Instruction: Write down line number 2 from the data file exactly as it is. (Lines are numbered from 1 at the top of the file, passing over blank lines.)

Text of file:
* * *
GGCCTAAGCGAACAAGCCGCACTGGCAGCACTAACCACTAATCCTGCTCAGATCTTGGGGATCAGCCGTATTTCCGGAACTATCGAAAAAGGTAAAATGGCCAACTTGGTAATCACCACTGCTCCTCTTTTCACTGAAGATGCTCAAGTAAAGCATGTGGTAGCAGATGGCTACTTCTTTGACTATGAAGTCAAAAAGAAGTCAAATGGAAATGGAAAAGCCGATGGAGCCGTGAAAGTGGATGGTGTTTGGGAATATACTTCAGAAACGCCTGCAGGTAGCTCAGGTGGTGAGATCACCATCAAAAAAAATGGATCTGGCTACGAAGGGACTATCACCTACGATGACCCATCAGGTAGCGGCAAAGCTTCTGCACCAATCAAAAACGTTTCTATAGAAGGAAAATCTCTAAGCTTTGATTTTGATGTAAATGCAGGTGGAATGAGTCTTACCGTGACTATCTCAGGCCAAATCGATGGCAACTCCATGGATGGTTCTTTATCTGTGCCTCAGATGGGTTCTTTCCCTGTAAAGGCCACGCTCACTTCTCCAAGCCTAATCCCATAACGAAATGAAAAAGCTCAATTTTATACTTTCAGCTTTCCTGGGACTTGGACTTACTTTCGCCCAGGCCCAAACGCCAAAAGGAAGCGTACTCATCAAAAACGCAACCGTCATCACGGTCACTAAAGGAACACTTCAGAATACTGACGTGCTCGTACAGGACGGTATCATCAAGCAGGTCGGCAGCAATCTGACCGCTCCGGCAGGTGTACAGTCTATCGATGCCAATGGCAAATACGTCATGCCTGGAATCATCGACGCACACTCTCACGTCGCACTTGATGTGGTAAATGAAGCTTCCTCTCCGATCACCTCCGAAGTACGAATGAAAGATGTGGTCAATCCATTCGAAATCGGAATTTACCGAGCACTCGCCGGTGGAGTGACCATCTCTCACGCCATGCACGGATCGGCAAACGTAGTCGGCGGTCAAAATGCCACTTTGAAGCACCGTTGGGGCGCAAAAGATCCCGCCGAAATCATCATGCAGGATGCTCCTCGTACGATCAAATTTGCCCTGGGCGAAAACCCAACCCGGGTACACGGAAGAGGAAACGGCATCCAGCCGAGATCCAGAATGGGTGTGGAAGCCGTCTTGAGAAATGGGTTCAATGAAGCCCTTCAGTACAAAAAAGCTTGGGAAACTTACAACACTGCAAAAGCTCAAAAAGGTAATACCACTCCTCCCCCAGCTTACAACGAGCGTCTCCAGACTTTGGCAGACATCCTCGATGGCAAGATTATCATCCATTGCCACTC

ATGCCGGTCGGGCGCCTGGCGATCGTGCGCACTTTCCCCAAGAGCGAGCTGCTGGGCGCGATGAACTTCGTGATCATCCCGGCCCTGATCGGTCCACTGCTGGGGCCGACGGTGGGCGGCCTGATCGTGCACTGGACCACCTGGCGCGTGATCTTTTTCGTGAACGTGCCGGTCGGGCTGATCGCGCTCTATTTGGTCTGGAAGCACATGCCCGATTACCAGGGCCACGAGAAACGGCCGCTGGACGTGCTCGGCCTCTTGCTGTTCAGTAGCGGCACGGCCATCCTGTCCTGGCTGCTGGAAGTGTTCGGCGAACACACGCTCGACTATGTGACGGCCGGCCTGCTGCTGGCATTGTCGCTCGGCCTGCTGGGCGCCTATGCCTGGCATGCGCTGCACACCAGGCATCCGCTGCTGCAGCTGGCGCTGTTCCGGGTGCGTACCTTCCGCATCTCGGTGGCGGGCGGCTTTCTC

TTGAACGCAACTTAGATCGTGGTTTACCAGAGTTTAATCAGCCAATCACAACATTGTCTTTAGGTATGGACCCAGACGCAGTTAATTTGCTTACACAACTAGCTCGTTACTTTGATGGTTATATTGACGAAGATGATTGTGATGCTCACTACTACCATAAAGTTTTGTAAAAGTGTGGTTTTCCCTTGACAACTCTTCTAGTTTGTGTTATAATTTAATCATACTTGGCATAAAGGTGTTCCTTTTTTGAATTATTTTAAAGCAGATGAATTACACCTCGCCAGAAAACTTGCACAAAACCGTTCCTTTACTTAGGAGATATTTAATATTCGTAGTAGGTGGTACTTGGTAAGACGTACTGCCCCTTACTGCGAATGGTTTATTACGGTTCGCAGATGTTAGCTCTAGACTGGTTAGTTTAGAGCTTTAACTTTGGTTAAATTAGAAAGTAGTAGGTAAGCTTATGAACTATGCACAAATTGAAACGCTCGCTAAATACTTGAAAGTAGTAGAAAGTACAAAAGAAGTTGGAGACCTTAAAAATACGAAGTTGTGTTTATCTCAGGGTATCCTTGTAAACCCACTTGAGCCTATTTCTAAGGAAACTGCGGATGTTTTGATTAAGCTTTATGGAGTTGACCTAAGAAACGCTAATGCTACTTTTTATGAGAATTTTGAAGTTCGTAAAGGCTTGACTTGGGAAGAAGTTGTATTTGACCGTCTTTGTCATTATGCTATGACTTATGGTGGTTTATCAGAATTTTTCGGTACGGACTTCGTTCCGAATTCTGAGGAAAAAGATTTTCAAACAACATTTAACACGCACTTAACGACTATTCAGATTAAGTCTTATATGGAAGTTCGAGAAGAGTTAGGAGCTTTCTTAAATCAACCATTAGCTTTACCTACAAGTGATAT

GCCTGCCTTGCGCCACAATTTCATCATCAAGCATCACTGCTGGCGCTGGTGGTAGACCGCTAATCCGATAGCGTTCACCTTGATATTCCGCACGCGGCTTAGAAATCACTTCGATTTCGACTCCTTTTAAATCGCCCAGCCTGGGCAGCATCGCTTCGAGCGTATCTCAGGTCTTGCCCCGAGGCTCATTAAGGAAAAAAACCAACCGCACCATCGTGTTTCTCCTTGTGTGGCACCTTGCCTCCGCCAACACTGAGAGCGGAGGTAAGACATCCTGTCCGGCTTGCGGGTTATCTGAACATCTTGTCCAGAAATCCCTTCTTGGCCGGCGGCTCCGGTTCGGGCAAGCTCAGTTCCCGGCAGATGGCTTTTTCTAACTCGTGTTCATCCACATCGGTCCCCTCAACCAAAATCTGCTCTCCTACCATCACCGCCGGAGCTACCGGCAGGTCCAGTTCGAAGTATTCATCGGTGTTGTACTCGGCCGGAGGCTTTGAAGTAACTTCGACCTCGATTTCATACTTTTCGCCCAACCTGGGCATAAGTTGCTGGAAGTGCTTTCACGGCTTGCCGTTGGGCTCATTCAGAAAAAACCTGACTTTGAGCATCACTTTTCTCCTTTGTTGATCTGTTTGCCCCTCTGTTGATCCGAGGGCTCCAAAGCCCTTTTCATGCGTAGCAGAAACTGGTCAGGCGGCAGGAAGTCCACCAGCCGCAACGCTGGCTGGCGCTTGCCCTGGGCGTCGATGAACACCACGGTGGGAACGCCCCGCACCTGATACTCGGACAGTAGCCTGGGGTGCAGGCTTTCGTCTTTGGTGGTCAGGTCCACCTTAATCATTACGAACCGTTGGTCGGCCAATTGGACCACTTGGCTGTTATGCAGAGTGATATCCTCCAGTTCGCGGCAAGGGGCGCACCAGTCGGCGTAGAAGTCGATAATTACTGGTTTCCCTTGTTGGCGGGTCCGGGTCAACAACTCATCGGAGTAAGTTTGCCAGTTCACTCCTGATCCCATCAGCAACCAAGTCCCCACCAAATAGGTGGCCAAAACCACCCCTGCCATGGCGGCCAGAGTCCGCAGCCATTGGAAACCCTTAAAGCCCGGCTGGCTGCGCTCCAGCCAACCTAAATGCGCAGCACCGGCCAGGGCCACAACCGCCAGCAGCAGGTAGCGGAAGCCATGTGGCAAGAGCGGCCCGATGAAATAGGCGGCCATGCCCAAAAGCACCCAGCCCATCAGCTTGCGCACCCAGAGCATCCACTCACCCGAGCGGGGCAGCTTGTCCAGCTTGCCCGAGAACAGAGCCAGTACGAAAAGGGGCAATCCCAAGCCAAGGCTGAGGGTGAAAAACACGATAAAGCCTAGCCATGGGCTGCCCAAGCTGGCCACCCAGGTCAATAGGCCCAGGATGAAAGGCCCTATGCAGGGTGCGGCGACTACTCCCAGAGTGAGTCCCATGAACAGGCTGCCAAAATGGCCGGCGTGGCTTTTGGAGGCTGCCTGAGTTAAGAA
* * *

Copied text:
ATGCCGGTCGGGCGCCTGGCGATCGTGCGCACTTTCCCCAAGAGCGAGCTGCTGGGCGCGATGAACTTCGTGATCATCCCGGCCCTGATCGGTCCACTGCTGGGGCCGACGGTGGGCGGCCTGATCGTGCACTGGACCACCTGGCGCGTGATCTTTTTCGTGAACGTGCCGGTCGGGCTGATCGCGCTCTATTTGGTCTGGAAGCACATGCCCGATTACCAGGGCCACGAGAAACGGCCGCTGGACGTGCTCGGCCTCTTGCTGTTCAGTAGCGGCACGGCCATCCTGTCCTGGCTGCTGGAAGTGTTCGGCGAACACACGCTCGACTATGTGACGGCCGGCCTGCTGCTGGCATTGTCGCTCGGCCTGCTGGGCGCCTATGCCTGGCATGCGCTGCACACCAGGCATCCGCTGCTGCAGCTGGCGCTGTTCCGGGTGCGTACCTTCCGCATCTCGGTGGCGGGCGGCTTTCTC